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Beanstalk Farms is a decentralized finance project that has a majority stake governance system: basically people have proportiona votes based on the amount of currency they own. A clever hacker used a “flash loan” feature of another decentralized finance project to borrow enough of the currency to give himself a controlling stake, and then approved a $182 million transfer to his own wallet.

It is insane to me that cryptocurrencies are still a thing.

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j8048188
111 days ago
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For even more stories of stupid Web3 stuff, this site is great. And it has an RSS feed that works great with Newsblur! https://web3isgoinggreat.com/
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1 public comment
GaryBIshop
111 days ago
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So true!

Deviled Eggs

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The foil on the toothpick represents the blue flash.
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j8048188
148 days ago
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Gotta leave links to Demon Core-Kun:
https://www.youtube.com/watch?v=6ZIjbX1gj88
https://www.youtube.com/watch?v=uNZnfbl_Z7M
https://www.youtube.com/watch?v=Od_RTVirPCo

I call that Youtube channel the Japanese Chaos videos.
jlvanderzwan
148 days ago
OMG this is the best thing ever
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1 public comment
DexX
146 days ago
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"The experimenter needed to maintain a slight separation between the reflector halves in order to stay below criticality. The standard protocol was to use shims between the halves, as allowing them to close completely could result in the instantaneous formation of a critical mass and a lethal power excursion. Under Slotin's own unapproved protocol, the shims were not used and the only thing preventing the closure was the blade of a standard flat-tipped screwdriver manipulated in Slotin's other hand. Slotin, who was given to bravado, became the local expert, performing the test on almost a dozen occasions, often in his trademark blue jeans and cowboy boots, in front of a roomful of observers. Enrico Fermi reportedly told Slotin and others they would be "dead within a year" if they continued performing the test in that manner."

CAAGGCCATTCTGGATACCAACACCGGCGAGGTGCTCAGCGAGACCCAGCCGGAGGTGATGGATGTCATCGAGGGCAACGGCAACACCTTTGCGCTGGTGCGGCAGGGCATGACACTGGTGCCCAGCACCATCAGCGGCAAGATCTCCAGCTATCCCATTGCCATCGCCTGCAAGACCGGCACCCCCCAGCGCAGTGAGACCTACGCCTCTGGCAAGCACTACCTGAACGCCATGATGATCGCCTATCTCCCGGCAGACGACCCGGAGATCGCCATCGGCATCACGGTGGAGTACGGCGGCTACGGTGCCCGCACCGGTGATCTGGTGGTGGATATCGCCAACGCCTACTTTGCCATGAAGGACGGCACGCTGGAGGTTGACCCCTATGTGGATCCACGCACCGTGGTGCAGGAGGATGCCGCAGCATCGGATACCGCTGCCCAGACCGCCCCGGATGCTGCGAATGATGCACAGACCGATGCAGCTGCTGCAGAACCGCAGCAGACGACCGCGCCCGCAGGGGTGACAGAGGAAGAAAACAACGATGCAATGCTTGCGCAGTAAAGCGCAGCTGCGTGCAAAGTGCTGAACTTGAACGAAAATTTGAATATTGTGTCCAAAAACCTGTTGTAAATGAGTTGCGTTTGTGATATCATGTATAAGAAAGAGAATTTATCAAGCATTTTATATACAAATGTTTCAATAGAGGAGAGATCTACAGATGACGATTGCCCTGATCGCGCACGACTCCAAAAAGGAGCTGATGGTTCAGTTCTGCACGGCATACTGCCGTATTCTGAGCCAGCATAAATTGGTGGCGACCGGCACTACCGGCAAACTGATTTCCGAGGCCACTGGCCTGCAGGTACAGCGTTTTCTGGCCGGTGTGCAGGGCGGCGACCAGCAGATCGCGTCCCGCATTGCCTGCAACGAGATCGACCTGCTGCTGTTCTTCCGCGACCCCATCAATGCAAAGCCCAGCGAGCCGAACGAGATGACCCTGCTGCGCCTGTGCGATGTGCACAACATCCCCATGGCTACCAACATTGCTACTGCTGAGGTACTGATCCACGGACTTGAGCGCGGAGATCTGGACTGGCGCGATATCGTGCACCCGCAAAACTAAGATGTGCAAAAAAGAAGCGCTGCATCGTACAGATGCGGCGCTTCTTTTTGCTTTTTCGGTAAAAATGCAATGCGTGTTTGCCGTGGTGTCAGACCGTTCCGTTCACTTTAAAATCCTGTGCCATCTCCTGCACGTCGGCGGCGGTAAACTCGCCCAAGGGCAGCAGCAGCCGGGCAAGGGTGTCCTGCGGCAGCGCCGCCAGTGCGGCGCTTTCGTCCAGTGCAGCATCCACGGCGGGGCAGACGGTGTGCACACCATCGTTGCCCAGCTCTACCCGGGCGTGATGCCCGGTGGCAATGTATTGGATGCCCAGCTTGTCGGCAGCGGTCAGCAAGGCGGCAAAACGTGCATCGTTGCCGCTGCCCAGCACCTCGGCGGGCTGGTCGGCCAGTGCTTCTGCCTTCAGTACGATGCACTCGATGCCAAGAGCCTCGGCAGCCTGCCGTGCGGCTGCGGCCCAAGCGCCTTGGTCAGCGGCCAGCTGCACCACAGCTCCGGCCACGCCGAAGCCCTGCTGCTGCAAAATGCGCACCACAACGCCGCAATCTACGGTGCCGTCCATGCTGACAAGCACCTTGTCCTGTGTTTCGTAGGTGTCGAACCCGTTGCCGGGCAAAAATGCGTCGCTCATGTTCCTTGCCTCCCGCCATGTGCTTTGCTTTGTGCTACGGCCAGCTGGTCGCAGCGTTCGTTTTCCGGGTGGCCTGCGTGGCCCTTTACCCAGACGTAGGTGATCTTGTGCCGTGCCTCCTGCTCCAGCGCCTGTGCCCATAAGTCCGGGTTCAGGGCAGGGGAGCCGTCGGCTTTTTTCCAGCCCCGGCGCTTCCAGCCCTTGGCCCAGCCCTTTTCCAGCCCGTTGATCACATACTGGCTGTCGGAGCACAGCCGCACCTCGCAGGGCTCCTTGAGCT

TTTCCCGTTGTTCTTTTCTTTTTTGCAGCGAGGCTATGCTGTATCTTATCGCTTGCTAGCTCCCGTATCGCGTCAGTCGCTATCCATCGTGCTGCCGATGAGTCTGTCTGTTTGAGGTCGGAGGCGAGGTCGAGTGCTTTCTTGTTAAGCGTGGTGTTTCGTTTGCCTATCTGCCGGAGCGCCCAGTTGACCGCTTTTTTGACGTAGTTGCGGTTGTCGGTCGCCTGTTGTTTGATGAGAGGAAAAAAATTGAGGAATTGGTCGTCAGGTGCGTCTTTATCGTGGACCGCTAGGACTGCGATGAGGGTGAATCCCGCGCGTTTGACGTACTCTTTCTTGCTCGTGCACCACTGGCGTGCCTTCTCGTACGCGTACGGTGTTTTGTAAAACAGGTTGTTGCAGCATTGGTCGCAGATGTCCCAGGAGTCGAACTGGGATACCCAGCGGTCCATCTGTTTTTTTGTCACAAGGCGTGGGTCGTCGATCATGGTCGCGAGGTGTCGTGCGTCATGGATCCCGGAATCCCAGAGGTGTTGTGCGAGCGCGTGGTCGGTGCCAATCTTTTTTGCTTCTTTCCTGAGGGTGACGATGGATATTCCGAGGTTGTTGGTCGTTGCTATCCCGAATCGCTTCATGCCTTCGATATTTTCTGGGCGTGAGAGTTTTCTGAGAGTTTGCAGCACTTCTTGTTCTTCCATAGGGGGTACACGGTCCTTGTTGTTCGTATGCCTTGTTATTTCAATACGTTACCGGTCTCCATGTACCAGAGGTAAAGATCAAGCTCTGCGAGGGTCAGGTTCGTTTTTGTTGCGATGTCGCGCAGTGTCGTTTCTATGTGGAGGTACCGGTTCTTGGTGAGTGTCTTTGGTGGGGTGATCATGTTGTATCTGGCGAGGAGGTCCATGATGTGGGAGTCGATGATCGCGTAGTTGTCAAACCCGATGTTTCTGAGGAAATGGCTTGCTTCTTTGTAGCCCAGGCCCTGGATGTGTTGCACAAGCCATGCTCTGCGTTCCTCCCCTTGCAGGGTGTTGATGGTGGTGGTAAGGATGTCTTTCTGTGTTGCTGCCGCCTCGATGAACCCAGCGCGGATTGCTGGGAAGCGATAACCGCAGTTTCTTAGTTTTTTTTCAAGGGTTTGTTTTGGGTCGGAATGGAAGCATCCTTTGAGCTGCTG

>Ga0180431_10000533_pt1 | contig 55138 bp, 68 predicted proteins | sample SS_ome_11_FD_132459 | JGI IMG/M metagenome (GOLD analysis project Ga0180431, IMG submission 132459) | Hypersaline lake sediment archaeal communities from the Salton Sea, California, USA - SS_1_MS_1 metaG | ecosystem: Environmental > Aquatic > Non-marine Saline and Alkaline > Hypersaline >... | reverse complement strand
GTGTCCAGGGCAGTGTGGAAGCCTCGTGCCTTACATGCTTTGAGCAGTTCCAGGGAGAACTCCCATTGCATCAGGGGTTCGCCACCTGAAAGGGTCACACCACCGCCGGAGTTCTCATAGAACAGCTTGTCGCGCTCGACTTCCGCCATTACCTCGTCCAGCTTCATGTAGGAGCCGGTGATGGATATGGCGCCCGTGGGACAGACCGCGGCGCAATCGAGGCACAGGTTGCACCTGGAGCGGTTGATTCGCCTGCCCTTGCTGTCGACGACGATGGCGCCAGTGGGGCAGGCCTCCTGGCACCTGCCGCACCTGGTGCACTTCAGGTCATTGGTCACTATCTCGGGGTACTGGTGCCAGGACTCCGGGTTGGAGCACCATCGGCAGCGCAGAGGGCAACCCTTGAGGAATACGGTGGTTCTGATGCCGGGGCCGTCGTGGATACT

https://en.wikipedia.org/wiki/Demon_core
Melbourne, Australia

IRS: Selfies Now Optional, Biometric Data to Be Deleted

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The U.S. Internal Revenue Service (IRS) said Monday that taxpayers are no longer required to provide facial scans to create an account online at irs.gov. In lieu of providing biometric data, taxpayers can now opt for a live video interview with ID.me, the privately-held Virginia company that runs the agency’s identity proofing system. The IRS also said any biometric data already shared with ID.me would be permanently deleted over the next few weeks, and any biometric data provided for new signups will be destroyed after an account is created.

“Taxpayers will have the option of verifying their identity during a live, virtual interview with agents; no biometric data – including facial recognition – will be required if taxpayers choose to authenticate their identity through a virtual interview,” the IRS said in a Feb. 21 statement.